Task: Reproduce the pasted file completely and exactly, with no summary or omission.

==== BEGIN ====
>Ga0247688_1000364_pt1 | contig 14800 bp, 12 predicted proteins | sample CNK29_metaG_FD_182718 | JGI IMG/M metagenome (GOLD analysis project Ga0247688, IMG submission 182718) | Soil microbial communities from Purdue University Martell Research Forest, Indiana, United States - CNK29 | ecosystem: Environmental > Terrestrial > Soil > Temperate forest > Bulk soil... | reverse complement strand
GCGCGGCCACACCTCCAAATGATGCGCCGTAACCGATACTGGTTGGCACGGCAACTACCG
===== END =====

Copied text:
>Ga0247688_1000364_pt1 | contig 14800 bp, 12 predicted proteins | sample CNK29_metaG_FD_182718 | JGI IMG/M metagenome (GOLD analysis project Ga0247688, IMG submission 182718) | Soil microbial communities from Purdue University Martell Research Forest, Indiana, United States - CNK29 | ecosystem: Environmental > Terrestrial > Soil > Temperate forest > Bulk soil... | reverse complement strand
GCGCGGCCACACCTCCAAATGATGCGCCGTAACCGATACTGGTTGGCACGGCAACTACCG